A faster CPU noticeably improves a NAS box's file-handling performance. The 2.4GHz Intel Celeron J1800 in QNAP's two-bay TS-251 also facilitates value-added functions, such as on-the-fly video encoding and the ability to run virtual machines. You wouldn't even attempt these tasks on an Atom-powered NAS box. But you need at least 2GB of memory to run the Virtualization Station app that handles virtual machines, and the $499 model that's currently available ships with only 1GB. More on that and similar issues later.
Considering its price — which is cheap for QNAP, but expensive compared to everything apart from Synology's boxes — I wasn't shocked that the company penny-pinched on the TS-251's enclosure. The satin silver and white plastic shell looks cheap, and there are no locks on the drive trays. Fortunately, the cost-cutting stopped there (not counting the 1GB of memory, that is). You get dual gigabit ethernet ports, an HDMI port that can drive a local display, two USB 2.0 ports, and two USB 3.0 ports. The front USB 3.0 port is used for for quickly copying the contents of USB storage devices onto the box.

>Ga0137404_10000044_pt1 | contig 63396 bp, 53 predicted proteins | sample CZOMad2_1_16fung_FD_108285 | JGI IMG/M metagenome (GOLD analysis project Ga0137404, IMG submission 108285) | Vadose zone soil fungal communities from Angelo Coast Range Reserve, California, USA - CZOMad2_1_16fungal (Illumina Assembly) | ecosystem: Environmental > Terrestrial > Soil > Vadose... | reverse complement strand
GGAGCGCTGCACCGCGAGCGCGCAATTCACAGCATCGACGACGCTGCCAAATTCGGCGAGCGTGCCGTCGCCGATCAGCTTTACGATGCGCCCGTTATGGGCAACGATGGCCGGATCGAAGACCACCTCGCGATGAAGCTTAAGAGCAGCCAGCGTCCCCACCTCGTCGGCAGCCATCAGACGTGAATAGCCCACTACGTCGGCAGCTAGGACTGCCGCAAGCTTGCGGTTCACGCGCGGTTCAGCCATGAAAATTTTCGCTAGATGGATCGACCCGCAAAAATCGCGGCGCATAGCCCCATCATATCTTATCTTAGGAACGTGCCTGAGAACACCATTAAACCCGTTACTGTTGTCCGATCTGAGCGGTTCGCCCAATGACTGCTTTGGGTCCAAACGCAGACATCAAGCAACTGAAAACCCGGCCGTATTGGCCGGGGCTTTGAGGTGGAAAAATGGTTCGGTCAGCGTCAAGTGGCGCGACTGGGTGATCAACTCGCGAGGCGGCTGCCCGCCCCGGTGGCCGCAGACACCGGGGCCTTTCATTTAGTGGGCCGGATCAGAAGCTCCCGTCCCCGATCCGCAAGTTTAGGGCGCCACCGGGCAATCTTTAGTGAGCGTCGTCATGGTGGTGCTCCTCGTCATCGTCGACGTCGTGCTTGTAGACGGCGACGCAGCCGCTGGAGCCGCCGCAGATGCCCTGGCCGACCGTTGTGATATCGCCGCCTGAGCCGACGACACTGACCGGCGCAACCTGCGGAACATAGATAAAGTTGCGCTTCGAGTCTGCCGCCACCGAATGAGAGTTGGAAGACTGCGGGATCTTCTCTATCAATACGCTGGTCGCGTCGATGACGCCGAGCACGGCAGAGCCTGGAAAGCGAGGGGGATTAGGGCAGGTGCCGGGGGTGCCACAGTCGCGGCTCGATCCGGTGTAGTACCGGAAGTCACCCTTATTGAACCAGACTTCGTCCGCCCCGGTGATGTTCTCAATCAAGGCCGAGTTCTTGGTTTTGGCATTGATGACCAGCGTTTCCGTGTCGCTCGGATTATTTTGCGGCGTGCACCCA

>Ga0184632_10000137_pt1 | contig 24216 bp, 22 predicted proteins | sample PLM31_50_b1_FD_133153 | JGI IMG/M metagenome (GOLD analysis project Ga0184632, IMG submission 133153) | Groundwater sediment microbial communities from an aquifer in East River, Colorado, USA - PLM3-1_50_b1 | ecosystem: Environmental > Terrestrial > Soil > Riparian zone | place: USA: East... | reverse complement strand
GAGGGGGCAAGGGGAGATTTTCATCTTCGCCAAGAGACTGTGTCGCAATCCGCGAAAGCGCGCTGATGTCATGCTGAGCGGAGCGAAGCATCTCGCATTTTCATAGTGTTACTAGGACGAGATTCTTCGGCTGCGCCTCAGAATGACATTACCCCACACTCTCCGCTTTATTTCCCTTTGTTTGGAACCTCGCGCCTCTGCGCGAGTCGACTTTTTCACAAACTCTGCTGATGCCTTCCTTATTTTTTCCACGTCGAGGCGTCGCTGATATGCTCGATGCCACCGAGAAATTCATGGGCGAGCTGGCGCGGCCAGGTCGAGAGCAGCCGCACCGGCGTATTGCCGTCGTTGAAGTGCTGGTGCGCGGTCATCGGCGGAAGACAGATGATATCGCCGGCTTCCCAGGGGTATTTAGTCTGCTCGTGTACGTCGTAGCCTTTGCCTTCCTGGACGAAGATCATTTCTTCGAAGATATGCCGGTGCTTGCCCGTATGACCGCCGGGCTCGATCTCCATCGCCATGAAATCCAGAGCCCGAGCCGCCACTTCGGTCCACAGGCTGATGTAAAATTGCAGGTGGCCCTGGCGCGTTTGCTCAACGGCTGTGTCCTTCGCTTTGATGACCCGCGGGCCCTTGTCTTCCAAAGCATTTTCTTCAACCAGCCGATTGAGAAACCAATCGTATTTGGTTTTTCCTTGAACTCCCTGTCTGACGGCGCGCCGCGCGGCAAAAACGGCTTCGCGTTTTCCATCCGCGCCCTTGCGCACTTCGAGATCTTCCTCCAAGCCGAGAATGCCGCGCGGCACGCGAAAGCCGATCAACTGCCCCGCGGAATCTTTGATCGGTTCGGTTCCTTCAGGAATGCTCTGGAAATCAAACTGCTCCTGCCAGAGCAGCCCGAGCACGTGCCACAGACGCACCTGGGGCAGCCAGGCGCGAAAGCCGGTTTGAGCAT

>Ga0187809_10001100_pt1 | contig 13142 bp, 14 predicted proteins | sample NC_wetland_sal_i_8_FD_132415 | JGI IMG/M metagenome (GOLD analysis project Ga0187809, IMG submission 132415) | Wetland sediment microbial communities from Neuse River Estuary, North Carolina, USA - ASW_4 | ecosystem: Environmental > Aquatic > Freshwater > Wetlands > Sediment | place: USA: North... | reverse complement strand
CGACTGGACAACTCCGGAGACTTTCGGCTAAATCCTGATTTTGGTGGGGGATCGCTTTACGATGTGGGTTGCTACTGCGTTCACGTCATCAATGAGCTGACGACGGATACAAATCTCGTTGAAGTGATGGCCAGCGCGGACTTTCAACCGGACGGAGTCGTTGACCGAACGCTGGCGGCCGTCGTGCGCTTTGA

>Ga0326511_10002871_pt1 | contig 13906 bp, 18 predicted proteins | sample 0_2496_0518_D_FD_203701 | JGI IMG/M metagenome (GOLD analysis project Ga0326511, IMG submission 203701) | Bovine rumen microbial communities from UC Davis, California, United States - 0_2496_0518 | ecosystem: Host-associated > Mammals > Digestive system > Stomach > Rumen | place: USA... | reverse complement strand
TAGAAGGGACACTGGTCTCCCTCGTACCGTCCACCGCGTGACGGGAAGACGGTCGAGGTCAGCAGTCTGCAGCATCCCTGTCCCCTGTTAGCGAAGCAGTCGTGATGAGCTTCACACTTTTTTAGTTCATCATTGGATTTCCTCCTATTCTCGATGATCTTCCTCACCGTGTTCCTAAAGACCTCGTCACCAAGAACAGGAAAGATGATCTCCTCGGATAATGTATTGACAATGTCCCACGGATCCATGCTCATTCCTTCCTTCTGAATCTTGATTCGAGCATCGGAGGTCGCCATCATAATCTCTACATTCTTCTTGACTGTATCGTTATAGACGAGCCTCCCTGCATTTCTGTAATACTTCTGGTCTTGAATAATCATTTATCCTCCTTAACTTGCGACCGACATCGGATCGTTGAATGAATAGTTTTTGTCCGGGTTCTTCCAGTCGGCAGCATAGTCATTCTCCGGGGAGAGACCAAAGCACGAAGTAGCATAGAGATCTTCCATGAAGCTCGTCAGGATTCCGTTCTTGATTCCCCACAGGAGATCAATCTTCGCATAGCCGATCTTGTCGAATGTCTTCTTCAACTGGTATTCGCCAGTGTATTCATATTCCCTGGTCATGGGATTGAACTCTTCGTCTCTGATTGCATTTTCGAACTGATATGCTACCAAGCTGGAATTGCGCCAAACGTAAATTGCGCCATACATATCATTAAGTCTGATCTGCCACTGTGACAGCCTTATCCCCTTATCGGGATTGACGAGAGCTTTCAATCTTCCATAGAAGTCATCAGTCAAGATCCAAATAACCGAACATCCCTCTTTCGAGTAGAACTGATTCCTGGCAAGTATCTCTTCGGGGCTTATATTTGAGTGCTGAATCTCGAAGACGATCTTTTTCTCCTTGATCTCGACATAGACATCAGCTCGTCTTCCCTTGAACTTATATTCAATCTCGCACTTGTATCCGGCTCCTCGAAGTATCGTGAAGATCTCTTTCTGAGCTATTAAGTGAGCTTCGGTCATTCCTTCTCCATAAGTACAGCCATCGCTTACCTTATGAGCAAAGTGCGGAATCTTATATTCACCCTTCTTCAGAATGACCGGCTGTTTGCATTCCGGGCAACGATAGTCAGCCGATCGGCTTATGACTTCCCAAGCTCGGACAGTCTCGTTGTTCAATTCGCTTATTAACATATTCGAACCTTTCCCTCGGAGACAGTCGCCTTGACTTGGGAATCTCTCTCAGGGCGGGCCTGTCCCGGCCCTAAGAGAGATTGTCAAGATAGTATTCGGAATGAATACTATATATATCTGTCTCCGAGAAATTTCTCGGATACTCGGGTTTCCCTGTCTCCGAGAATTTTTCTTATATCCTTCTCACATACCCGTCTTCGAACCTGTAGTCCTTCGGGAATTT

The eval unit QNAP sent (which came upgraded to 4GB of memory) proved an excellent performer, writing our 10GB mix of files and folders at 53MBps and reading them at 33.5MBps. It wrote a single large 10GB file at over 105MBps. But while speed is a good thing, there are fast boxes available for a whole lot less. QNAP products distinguish themselves with an operating system and software feature set that are nothing short of phenomenal. The HTML interface is a full windowed GUI in a browser. If you haven't seen it, you should check out the live demo at QNAP's site, here.
Of course there are all the usual network and access protocols (FTP, Telnet, SSH, etc.), multiple users, shares, quotas, etc. found in every NAS box. But there are also a host of server and centralized utility functions such as Web and mail serving, content management, video surveillance, BitTorrent (and other) downloading, XBMC multimedia playback to an attached display, DLNA and iTunes streaming, and backup to the cloud.
There's more, much more, but the two most recent additions to the mix are those mentioned up top: on-the-fly and offline video transcoding and the ability to run VMs. Transcoding, which is still in beta, is pretty straightforward, although I didn't have a lot of success with the real-time version or the mobile apps.
Basically, you load the files onto the TS-251, make sure that media serving and transcoding are enabled, then use QNAP's Qfile app (available for Android, iOS, and Windows Phone) to play back the files on your portable device. PCs and Macs have their own codecs and don't require transcoding. Sadly, the Windows Phone app didn't work at all, and the Android app doesn't provide native playback.
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